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Title: Correlates of Job Attitudes Among Young Women
Resulting in 1 citation.
1. Nicholson, Edward A.
Roderick, Roger D.
Correlates of Job Attitudes Among Young Women
Nebraska Journal of Economics and Business 12,4 (Autumn 1973): 77-89.
Cohort(s): Young Women
Publisher: University of Nebraska Press
Keyword(s): Discrimination, Racial/Ethnic; Job Satisfaction; Racial Differences; Self-Reporting; Work Attitudes

This report focuses on the quality of employment of young women by examining their self-reported job satisfaction. Nearly two-thirds of the whites and more than half of the blacks declared that they liked their jobs "very much," and indeed no more than four percent of either group said that they disliked their jobs "very much." That whites are more likely than blacks to have reported high satisfaction was anticipated in light of the intercolor variations in demographic characteristics, occupational assignment, and hourly rates of pay; and the explanatory model behaves largely as had been expected. Young women whose labor market achievements (occupation for both whites and blacks, and pay for blacks) compare most favorably to the achievements of others with equivalent amounts of education evidenced high job satisfaction more frequently than did those whose experiences compared less favorably to their educational reference groups. Some of the problems of one form of under-utilization are suggested by the fact that those with the highest education relative to others doing the same kind of work are least likely to report high satisfaction. Likewise, the smaller proportion of the relatively low paid blacks who report high satisfaction depicts a potential outcome of racial discrimination in the labor market.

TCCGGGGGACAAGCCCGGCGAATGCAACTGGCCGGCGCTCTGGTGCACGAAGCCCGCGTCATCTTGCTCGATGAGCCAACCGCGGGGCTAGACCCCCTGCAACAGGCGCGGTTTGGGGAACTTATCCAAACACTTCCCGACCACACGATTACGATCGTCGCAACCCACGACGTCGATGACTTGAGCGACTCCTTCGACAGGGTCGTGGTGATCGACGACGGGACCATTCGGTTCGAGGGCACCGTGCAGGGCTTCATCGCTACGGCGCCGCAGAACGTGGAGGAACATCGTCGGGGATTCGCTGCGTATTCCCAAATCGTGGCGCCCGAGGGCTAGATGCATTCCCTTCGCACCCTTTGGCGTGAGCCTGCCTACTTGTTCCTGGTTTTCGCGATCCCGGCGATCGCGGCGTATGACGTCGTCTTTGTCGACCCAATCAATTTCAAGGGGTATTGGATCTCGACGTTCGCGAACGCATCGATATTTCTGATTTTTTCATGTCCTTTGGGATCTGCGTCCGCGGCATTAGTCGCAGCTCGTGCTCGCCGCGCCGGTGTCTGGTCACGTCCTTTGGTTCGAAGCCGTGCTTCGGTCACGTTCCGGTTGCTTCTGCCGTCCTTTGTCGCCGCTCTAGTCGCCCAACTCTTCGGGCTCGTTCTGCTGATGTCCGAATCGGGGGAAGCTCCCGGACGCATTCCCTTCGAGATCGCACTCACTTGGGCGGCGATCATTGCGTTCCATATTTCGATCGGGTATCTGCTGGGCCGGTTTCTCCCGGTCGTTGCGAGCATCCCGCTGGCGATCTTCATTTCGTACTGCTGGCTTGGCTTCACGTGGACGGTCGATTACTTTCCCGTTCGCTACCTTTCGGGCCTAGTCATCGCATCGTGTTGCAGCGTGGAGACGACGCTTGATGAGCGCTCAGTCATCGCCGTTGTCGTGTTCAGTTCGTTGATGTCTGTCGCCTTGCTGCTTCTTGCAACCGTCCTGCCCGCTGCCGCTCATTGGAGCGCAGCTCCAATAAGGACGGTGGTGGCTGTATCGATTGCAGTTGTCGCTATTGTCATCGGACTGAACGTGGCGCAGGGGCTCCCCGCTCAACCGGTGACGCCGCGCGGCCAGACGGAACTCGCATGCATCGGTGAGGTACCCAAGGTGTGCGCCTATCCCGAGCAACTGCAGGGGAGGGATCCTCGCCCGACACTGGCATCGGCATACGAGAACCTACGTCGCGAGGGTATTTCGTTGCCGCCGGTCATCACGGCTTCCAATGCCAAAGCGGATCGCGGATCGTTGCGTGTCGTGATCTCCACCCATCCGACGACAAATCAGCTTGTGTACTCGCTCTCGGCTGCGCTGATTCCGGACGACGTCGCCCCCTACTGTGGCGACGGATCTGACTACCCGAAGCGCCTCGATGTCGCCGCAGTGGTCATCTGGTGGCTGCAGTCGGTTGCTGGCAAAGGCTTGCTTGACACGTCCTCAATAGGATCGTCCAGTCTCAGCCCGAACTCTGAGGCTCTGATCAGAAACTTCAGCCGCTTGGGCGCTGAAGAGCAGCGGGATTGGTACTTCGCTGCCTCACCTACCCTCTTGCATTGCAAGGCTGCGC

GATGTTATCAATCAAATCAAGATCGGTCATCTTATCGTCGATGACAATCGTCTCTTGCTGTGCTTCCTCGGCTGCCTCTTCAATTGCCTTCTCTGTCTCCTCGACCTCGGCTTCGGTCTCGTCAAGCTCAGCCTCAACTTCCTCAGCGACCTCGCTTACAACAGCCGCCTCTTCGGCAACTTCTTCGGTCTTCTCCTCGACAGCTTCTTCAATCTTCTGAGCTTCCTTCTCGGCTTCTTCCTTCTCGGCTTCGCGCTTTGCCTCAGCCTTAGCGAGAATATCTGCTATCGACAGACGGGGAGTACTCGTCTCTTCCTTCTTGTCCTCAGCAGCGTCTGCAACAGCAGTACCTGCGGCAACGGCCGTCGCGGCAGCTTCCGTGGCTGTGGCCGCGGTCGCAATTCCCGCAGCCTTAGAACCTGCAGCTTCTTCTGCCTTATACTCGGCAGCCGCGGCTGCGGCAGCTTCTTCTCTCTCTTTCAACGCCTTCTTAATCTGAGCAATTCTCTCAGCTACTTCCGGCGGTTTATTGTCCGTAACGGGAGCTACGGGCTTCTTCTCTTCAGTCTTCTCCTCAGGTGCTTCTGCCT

Bibliography Citation
Nicholson, Edward A. and Roger D. Roderick. "Correlates of Job Attitudes Among Young Women." Nebraska Journal of Economics and Business 12,4 (Autumn 1973): 77-89.